New Census Figures on Poverty Paint a Bleak Picture for Women

The U.S. Census Bureau released new statistics on poverty last week, revealing a dismal picture for women and families across the country. The number of people living in poverty increased from 39.8 million in 2008 to 43.6 million in 2009 – in real terms, that means that one out of every seven Americans is living in poverty. The full report can be accessed here [PDF].

Of all types of households, the ones headed by women claim the lowest median earnings: the 20.6 million single women not living with family members have a median income of $25,269, while the 14.5 million families headed by women have a median income of $32,597.

Contrast those figures with the median incomes for single male households ($36,611), families with a single male householder ($48,084), and married-couple households ($71,830).

For single women raising children, the picture is even bleaker: 29.9% of female-headed households live below the federal poverty line. By contrast, 11.1% of all families are in poverty, and for married-couple families, that percentage drops to 5.8%.

The gender wage gap didn’t significantly change last year:

Both men and women, 15 years old and over, who worked full-time, year-round experienced increases in real median earnings between 2008 and 2009. The median earnings of men increased 2.0 percent, from $46,191 to $47,127; and the earnings of women increased by 1.9 percent, from $35,609 to $36,278. In 2009, the female-to-male earnings ratio was 0.77, not statistically different from the 2008 ratio.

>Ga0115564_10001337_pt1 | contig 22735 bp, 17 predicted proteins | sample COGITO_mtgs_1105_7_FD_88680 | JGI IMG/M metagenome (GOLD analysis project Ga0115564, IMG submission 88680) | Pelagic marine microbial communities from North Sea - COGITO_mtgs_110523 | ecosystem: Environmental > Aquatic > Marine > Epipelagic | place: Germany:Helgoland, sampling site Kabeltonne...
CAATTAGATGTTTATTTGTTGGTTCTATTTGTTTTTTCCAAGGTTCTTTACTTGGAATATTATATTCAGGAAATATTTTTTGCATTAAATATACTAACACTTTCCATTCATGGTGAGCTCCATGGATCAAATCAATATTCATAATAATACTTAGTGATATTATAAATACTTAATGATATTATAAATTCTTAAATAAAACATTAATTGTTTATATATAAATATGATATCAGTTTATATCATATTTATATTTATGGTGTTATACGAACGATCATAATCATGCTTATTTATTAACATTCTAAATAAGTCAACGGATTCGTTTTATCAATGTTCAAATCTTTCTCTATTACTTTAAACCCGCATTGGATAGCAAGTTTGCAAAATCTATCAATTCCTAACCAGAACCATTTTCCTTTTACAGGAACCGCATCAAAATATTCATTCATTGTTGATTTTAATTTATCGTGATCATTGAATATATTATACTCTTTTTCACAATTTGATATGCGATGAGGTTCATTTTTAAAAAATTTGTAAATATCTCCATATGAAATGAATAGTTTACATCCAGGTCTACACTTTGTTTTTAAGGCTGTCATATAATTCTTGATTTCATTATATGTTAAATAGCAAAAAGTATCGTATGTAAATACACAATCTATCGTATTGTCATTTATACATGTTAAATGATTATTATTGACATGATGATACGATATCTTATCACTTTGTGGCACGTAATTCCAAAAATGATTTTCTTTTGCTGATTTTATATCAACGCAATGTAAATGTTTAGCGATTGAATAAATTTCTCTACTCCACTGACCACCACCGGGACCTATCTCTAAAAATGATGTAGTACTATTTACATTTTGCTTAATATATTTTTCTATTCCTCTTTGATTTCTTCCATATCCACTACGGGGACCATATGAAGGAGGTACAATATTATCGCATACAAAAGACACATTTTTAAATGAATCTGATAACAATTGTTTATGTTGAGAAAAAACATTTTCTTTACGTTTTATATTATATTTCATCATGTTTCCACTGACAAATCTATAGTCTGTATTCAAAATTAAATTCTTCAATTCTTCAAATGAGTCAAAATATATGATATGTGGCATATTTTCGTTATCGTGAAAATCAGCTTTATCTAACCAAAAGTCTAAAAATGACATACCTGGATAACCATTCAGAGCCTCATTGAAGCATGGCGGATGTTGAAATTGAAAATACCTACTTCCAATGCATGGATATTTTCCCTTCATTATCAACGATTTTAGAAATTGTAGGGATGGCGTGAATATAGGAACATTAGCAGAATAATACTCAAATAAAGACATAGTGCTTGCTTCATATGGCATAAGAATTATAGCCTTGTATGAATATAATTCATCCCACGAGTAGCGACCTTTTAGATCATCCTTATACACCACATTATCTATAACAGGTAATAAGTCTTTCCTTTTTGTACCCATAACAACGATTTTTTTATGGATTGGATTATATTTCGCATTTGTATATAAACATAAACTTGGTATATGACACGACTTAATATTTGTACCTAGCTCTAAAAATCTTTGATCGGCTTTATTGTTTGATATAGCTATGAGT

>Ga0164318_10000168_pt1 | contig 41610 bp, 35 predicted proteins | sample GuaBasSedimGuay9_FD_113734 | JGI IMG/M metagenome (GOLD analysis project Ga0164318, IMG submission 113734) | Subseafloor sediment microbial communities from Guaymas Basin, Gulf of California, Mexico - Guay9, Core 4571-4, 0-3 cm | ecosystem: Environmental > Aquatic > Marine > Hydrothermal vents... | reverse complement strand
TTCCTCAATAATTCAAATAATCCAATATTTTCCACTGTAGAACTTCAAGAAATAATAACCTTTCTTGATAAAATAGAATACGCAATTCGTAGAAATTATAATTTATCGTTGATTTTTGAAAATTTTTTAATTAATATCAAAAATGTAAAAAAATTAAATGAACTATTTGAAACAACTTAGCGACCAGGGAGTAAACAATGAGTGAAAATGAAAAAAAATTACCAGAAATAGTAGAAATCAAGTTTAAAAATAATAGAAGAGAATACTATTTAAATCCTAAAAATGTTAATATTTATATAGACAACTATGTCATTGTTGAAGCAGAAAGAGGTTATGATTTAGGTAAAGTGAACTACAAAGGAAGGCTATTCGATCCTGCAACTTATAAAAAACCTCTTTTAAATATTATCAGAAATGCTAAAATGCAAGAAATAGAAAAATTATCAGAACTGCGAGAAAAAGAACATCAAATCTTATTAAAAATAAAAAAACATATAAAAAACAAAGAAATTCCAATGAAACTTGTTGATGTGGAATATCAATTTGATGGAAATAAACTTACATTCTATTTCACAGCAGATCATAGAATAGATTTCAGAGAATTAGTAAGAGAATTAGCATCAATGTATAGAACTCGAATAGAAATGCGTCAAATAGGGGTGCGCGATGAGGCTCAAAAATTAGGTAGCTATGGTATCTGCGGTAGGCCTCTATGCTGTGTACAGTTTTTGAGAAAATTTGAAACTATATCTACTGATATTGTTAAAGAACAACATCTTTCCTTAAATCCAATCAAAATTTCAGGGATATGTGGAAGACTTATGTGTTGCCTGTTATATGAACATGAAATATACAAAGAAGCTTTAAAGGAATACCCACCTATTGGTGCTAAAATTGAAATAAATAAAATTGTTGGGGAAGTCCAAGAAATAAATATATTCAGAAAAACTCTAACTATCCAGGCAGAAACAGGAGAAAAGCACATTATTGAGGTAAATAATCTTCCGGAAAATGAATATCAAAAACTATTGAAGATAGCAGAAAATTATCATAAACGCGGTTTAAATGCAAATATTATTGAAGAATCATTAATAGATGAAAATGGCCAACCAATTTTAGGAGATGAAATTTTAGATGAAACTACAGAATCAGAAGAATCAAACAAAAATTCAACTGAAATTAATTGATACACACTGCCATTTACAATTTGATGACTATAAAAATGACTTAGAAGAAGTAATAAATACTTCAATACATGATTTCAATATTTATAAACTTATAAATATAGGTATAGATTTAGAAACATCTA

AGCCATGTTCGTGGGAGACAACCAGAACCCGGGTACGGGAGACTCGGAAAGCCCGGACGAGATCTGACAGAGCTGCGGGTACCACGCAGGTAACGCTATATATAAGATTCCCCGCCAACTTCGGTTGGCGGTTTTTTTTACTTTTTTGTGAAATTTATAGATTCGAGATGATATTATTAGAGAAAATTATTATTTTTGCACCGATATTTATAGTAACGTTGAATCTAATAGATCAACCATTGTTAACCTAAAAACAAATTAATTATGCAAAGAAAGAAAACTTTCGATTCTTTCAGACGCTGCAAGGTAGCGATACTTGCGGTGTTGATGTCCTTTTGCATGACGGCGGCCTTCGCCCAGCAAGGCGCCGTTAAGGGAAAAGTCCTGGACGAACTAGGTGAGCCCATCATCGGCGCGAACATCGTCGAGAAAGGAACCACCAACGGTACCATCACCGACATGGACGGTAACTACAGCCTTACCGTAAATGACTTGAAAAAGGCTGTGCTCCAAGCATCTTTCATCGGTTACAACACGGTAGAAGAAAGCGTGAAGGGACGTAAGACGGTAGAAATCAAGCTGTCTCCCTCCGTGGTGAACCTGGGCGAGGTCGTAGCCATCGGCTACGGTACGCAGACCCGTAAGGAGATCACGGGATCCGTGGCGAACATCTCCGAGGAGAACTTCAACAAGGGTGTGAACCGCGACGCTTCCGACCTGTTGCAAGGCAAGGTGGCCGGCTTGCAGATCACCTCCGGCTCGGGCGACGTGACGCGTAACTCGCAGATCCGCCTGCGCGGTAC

Breakdowns by state and county will be available later this year. In 2008, 12.1% of Pennsylvanians lived below the poverty line.

These figures are depressing, but not hopeless. There are several things you can do to show your support for equal pay and giving single mothers the help they need to get out of poverty:

  • Let your elected officials know that you support the Paycheck Fairness Act. The PFA would strengthen the Equal Pay Act and proposes voluntary guidelines for employers to follow in evaluating jobs and eliminating sex-based pay disparities for the same work.
  • Tell Congress that the safety net is failing women and families. This report [PDF] from the Institute for Women’s Policy Research describes the many ways that the systems set up to help people in need are failing women and children. The U.S. Senate Finance Committee is holding a hearing on September 21 on “Welfare Reform: A New Conversation on Women and Poverty.” You can submit written comments here.
  • If you’re in Pennsylvania, you can urge our gubernatorial candidates to pledge to raise cash assistance levels in their budget proposals to the state legislature. Contact Republican Tom Corbett here and email Democrat Dan Onorato here.

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The Women's Law Project creates a more just and equitable society by advancing the rights and status of all women throughout their lives. To this end, we engage in high-impact litigation, advocacy, and education.
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